Thursday, December 29, 2011

The Big "T" Word

I was talking to the mother of a 4 year old a few months ago about her daughter’s absolute refusal to use the toilet.  Mom was really looking for a solution as a new baby was due in a couple months.  The thought of 2 children in diapers was depressing enough, but she also worried that if they didn’t clear this hurdle before the birth, it would be months before they would be up to the task.
Mom had talked to a lot of people about how to motivate and teach her daughter to use the bathroom.  From “fill her up with liquids” to “she’ll train when she is ready” to “tell her she can’t go to school until she is trained”, good meaning people had good meaning ideas.  But they all missed one key fact – the child was completely aware of the bathroom, what it was for and how to go about it.  She simply CHOSE to not be bothered with all that – for whatever reason, of which I have no clue.
Now I am certainly not discussing a younger child of a more traditional toilet training age.  I am talking about a healthy, lively, intelligent 4 year old who has been staying dry for long stretches and during naps for a year and a half, who has successfully used the toilet on a couple occasions and who can dress and undress herself.  When such a child is not toilet trained, she is choosing not to be.
We often don’t know why children make the choices they do.  But in today’s society, we often believe we need to know.  If we don’t know, we make up reasons that usually have to do with the child’s hurt feelings or poor psychological health or low self-esteem.  Then we go about trying to solve the made up reason.  And generally we get little or no change to the choice the child is making.  But we get ourselves really worried!
A far better approach is to simply become the parental leader who clearly states the expected behavior and clearly follows up with consequences when the expected behavior does not occur.  CALM, matter of fact consequences.
So what did I advise this mom?  Starting on a morning when you can be mostly home for several days, tell your daughter that she is to use the toilet from now on.  Spend some time (about 10 minutes) with her to rehearse the skills needed – going into the bathroom, removing her clothes, sitting on the toilet, wiping herself, adjusting her clothes, washing her hands, etc.  Be calm, gentle and matter of fact – absolutely no threats, no bribes, no promises.  Then tell her that if she has an accident, she will be responsible for going into the bathroom to change her clothes, clean herself up and rinse out her soiled clothes. (Make sure that all the necessary supplies are in place for her).  Tell her this calmly and matter of factly – no yelling, no screaming, no threats.  Then take off her diaper, put her in big girl underwear and a loose shirt.  You also might consider confining her to some limited portion of the house that might include the bathroom and kitchen.  From here on, she is on her own.  Mom and Dad do not remind her or ask her if she needs to use the potty.  When she is successful, a calm word of encouragement is all that is needed – no great big treats or excited, over the top praise – those can be self defeating.  When she has an accident (and she will), no great big negative reactions – just point her in the direction of the bathroom to clean up.   The most important thing is to not over react and to not back down.  If Mom and Dad are calm and consistent, she should choose to take over this new responsibility within a couple weeks.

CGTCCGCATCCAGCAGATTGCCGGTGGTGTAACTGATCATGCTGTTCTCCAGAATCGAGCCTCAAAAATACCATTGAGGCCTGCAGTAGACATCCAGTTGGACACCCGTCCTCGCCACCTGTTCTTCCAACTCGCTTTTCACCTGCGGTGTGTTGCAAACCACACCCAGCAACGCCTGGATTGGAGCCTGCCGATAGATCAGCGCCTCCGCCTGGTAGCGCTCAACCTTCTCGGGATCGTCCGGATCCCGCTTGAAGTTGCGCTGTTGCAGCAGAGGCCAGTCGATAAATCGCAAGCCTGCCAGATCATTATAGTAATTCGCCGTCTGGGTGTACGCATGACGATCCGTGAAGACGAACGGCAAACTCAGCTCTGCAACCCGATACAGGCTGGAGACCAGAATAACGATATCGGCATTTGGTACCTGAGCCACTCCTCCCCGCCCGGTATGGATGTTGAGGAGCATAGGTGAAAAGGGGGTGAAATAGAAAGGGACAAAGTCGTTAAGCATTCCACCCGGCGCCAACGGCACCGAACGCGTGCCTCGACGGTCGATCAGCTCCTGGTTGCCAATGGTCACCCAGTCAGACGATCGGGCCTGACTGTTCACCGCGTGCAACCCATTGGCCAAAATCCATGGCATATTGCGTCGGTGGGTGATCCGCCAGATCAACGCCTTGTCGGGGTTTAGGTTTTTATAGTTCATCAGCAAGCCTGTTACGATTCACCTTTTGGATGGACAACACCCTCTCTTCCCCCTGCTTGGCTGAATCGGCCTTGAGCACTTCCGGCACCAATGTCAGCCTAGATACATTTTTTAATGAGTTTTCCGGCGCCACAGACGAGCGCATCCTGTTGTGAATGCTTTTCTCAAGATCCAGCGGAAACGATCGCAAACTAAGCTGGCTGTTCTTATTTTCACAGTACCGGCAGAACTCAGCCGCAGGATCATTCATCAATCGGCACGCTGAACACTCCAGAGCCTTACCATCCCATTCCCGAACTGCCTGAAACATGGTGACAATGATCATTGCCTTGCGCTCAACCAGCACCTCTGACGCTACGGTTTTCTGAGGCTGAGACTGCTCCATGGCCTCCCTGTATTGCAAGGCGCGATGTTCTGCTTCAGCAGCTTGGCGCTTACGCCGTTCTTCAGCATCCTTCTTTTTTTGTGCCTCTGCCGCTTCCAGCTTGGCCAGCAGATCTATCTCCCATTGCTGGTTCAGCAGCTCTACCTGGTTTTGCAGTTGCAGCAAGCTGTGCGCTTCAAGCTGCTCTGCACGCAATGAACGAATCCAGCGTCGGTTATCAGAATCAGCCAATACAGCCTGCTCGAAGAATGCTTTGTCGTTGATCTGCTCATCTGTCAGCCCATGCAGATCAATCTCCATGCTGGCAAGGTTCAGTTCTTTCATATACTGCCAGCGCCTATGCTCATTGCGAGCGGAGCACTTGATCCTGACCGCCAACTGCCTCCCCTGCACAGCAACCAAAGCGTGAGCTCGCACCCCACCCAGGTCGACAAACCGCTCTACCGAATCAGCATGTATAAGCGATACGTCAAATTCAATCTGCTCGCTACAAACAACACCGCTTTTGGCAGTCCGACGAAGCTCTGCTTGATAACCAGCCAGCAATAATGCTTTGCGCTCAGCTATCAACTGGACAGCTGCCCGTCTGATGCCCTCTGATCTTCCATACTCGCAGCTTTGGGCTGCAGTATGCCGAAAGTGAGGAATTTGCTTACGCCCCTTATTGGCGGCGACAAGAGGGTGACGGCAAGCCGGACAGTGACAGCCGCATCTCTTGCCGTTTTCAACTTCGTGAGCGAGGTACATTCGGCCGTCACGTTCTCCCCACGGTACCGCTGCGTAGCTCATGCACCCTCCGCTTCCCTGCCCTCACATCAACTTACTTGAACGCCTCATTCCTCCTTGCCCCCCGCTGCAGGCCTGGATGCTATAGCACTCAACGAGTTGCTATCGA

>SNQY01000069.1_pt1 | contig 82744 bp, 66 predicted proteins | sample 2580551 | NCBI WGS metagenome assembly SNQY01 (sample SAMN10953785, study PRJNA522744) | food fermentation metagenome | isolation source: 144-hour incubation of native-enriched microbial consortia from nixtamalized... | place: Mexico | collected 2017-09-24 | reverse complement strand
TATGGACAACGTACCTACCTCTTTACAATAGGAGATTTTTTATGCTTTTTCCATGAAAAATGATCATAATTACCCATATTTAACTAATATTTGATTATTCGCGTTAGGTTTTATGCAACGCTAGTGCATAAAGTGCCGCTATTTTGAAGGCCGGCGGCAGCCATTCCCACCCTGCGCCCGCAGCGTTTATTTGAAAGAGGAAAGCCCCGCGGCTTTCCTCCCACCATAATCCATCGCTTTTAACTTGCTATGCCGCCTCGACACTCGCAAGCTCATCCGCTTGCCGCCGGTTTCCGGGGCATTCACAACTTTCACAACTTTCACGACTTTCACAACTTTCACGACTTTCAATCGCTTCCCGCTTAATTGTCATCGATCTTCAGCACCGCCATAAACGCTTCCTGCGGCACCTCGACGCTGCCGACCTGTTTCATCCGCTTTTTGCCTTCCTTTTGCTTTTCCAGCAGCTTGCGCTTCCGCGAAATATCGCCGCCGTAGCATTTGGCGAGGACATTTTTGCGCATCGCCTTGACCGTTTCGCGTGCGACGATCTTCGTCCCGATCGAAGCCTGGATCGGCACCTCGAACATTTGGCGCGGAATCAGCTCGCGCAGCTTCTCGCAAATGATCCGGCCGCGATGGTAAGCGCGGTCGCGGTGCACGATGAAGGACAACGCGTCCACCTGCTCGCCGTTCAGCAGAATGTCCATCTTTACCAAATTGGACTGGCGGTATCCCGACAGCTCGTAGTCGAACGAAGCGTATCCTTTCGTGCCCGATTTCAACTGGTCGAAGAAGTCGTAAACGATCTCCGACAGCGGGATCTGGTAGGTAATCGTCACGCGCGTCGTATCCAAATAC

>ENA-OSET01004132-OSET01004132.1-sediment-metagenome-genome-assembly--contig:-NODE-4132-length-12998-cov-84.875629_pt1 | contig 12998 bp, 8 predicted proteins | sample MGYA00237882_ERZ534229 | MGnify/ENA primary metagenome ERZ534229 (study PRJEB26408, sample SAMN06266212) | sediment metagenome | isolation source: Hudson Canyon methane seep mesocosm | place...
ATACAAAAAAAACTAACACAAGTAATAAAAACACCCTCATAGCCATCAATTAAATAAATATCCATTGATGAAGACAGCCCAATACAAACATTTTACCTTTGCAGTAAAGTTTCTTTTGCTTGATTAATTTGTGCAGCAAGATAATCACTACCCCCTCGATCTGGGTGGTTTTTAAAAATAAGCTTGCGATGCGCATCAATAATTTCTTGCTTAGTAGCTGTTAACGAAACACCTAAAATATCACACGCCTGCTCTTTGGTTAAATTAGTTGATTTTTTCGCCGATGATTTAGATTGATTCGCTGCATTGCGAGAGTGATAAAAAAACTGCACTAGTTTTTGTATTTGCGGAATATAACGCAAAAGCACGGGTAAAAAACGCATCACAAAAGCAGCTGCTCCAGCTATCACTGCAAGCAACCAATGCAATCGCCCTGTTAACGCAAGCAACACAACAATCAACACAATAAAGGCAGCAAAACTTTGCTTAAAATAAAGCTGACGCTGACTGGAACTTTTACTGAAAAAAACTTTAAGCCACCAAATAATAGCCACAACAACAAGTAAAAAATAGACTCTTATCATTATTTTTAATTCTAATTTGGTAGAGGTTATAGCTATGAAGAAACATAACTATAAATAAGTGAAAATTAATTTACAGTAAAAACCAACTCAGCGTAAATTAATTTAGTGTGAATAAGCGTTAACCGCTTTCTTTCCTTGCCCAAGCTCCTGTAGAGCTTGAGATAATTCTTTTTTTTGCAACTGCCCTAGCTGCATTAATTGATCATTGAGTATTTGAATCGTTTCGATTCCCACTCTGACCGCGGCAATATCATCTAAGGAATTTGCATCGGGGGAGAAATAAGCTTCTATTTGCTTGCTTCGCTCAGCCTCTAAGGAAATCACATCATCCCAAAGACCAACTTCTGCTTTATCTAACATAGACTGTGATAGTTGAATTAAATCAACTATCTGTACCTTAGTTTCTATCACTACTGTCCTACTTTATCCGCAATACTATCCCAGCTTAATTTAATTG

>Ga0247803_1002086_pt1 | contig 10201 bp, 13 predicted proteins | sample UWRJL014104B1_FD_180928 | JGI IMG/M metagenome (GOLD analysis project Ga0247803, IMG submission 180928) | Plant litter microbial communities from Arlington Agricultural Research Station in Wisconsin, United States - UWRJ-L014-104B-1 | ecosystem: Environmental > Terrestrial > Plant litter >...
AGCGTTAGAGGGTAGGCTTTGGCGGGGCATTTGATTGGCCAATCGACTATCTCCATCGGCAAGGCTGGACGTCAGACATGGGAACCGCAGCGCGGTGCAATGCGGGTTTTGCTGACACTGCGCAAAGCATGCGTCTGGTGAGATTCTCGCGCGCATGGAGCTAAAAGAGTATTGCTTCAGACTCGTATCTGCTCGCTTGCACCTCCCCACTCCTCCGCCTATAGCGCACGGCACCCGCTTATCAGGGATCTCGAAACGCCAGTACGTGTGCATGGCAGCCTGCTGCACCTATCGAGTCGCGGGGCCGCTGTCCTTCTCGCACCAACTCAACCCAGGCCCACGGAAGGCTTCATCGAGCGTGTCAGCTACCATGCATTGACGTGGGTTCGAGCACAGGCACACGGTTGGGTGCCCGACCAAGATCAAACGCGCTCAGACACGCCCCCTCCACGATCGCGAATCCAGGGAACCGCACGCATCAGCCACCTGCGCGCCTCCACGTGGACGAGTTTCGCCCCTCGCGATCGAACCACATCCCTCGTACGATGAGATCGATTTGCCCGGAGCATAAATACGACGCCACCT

Mom did indeed look at me like I was nuts.  But she pondered the ideas for a few weeks and then realized how completely inconsistent they had been in communicating to their daughter that she was to use the toilet from now on.  So although she tweaked some of my suggestions, she did announce that a new day had dawned and diapers would be no more.  And indeed this beautiful little girl is now completely toilet trained and getting ready to welcome the new baby as the big sister she is really becoming!

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